View from Japan: Be alert to Japan’s creeping communist party

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Editor’s note: this analysis was originally published by the Japan Institute for National Fundamentals and is reposted here with its permission.

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Campaigns have started in Japan for the October 31 general election of the House of Representatives. A remark by Secretary General Akira Amari of the ruling Liberal Democratic Party (LDP) got to the bottom of the importance of the coming election: “The election amounts to a choice between a liberal democratic government and a regime that would embrace communism for the first time.”

Seeing the coming election as having potential to allow the Japanese Communist Party (JCP) to take part in a ruling coalition, the party has made great concessions to the Constitutional Democratic Party of Japan, the largest opposition party by coordinating candidates and abandoning its goal of collecting 8.5 million votes for proportional representation in a last-ditch effort to join a coalition government. CDP leader Yukio Edano has been vague whether the JCP could be included into a CDP-led coalition government, but has not denied the possibility of treating the JCP as an ally without inviting any JCP member to participate in the cabinet. The JCP might have bet its fate on the coming election, departing from its reiterated stance that it would seek only mutually beneficial election cooperation with any other political party.

Why? As approval ratings for the administration led by new Liberal Democratic Party President and Prime Minister Fumio Kishida are not very high, the JCP might have pulled out a wild card to cooperate with the CDP to win power from the LDP and its junior coalition partner, the Komeito Party.

Japan’s Communist Party has yet to rule out violent revolution

There might be reasons for the JCP to renounce violence now.  As the JCP will mark its centennial next year, it may not want to remain stagnant any longer. Ichiro Ozawa, a CDP member who is the longest serving member of the House and known for his back-room influence, might have played a role in engineering cooperation between the two parties.

At its convention in January 2020, the JCP deleted its favorable view of the Chinese Communist Party as an ally from its platform because of the Japanese public’s strong anti-China sentiment. At the end of the year, the JCP protested against the Public Security Intelligence Agency’s designation of the party as subjected to investigations under the Subversive Activities Prevention Act, collaborating even with the moderate Democratic Party for the People.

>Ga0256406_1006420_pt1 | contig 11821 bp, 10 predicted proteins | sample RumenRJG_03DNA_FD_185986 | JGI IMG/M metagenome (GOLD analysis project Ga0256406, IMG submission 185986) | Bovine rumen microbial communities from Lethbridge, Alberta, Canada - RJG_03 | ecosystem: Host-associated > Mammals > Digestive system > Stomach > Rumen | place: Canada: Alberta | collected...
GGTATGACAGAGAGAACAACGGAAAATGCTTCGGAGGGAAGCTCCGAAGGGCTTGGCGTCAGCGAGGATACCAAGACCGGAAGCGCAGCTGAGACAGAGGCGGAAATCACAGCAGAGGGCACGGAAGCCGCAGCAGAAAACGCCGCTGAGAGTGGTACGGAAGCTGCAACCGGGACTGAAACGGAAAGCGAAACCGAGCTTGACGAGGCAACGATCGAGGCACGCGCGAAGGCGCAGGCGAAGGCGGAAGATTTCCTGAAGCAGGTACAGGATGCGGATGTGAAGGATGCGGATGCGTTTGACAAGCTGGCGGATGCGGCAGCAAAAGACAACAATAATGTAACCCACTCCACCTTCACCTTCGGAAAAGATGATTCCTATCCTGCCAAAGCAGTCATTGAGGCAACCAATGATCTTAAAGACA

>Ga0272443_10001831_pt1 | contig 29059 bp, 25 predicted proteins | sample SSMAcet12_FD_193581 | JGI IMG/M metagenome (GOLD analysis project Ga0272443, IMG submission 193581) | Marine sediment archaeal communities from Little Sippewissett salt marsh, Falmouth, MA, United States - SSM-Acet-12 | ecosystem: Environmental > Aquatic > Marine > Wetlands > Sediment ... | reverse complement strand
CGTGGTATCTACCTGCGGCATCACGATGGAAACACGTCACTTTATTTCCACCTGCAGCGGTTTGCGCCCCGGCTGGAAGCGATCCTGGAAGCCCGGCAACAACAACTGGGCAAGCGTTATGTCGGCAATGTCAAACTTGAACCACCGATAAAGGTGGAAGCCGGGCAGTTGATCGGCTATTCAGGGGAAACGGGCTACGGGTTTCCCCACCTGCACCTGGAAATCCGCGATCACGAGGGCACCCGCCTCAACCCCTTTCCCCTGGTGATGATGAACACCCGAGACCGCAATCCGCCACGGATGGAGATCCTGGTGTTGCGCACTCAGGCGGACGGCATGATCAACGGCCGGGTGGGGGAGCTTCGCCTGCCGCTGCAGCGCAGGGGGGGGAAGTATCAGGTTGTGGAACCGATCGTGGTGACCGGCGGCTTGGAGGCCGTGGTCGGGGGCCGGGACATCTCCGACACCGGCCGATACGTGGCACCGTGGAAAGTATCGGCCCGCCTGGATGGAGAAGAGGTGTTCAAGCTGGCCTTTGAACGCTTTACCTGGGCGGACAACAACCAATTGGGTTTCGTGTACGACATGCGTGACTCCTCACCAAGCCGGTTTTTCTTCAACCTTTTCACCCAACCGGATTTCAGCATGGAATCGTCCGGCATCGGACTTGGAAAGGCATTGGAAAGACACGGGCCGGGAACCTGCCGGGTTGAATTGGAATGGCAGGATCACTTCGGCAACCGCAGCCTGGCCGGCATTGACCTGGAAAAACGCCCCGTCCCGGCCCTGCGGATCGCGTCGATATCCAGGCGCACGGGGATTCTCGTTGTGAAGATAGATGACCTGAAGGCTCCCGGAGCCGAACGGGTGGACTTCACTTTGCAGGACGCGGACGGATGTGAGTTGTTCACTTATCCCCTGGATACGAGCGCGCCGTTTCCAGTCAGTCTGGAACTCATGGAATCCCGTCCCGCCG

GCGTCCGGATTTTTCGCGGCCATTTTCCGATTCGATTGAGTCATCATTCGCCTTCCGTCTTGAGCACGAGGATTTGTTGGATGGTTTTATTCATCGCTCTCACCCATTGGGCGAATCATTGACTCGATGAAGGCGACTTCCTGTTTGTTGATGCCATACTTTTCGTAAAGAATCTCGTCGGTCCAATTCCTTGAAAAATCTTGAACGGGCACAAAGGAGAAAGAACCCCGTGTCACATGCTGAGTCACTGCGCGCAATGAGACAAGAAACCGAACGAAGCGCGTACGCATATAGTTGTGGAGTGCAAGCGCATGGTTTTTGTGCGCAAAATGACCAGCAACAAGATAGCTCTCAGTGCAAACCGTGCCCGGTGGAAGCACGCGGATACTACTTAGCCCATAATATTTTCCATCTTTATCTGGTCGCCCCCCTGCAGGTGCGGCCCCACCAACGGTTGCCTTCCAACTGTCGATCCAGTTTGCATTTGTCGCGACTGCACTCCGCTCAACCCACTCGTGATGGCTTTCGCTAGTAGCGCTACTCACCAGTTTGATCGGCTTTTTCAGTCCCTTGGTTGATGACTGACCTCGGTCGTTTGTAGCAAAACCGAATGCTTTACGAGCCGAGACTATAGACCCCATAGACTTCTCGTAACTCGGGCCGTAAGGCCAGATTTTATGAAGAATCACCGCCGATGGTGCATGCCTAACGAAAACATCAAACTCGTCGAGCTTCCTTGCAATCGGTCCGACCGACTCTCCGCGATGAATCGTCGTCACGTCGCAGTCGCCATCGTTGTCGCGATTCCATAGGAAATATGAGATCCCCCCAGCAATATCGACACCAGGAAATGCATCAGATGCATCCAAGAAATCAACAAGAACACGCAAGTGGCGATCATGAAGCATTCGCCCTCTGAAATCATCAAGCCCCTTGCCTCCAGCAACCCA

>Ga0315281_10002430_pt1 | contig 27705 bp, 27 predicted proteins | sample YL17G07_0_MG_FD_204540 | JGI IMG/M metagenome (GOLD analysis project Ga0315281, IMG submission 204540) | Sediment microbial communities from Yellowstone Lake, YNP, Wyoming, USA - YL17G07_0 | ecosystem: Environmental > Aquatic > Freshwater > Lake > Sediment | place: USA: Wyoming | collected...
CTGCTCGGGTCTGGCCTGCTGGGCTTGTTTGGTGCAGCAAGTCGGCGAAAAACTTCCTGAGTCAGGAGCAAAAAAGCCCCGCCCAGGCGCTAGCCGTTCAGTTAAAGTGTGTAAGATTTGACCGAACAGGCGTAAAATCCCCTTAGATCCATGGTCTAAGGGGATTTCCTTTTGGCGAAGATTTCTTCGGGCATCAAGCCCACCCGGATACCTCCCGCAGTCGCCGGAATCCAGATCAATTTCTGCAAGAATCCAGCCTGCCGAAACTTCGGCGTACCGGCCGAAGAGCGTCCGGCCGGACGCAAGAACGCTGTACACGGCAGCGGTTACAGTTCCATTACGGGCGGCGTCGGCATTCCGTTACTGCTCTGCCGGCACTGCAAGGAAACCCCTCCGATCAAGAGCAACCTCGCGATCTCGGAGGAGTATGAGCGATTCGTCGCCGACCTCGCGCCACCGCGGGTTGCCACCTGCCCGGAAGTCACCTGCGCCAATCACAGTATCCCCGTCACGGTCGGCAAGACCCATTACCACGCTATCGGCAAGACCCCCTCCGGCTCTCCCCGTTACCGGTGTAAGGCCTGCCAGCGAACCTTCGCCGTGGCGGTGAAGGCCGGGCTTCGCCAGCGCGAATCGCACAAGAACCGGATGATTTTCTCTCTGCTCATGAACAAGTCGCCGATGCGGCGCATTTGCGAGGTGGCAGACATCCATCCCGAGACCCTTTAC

This year, the JCP began to deny its theory that the choice between a violent revolution or a pursuit of parliamentary majority depends on the enemy’s attitude, claiming that the JCP of today has nothing to do with such theory. That is a lie. Post-war Japanese Communist Party JCP leaders Kenji Miyamoto and Tetsuzo Fuwa denied parliamentary democracy and expelled Shojiro Kasuga and other parliamentarists (those who believe in the parliamentary system of government) when drafting a party platform in 1961. They also harshly criticized the then Japan Socialist Party’s parliamentarism.

Miyamoto led the Japanese Communist Party from 1958-1977 and died in 2007.  He once told a JCP meeting that the choice between a violent revolution or a pursuit of parliamentary majority would depend on the enemy’s attitude and that specific measures for the choice did not have to be written in any document, as noted by Vladimir Lenin.  Fuwa, age 91, amplified the Miyamoto approach, calling it “people’s parliamentarism.” His paper released on April 29, 1967, detailed the approach, becoming a must-read for JCP members.

Incumbent JCP Chairman Kazuo Shii began this year by claiming that the party would not mention the “enemy’s attitude” theory. If so, he should apologize to the public and admit that the Miyamoto-Fuwa approach was wrong. In fact, the JCP is refraining from revealing its strategy. If the strategy is revealed, the JCP may come under some action based on the Subversive Activities Prevention Act. The Public Security Intelligence Agency has subjected the JCP as well as right wing and extremist groups to investigations under the act because the agency has judged that the JCP has yet to abandon the “enemy’s attitude” theory. The JCP has been desperate to break down the barrier of the act.

The Japan-U.S. security partnership could collapse

If a CDP-led coalition government is realized, irrespective of whether the JCP would join in a coalition cabinet, the government would first seek to relieve the JCP from the Subversive Activities Prevention Act and then abolish it. It also would modify or terminate the Public Security Intelligence Agency. If the JCP takes part in a cabinet, the Japan-U.S. security partnership also would not be maintained. The CDP-led government would abolish the peace and security law and cancel the construction of a U.S. military base in Henoko, Okinawa Prefecture, as specified in an agreement between opposition parties for their election cooperation. We should not allow such a dangerous government takeover.

Prime Minister Kishida has said politics is about preparing for emergencies. It would be dangerous if we do not prepare for the creeping Japanese Communist Party.

Shohei Umezawa is Chairman of the Council of the Japan Institute for National Fundamentals and Professor Emeritus at Shobi Gakuen University in Kawagoe, Japan.

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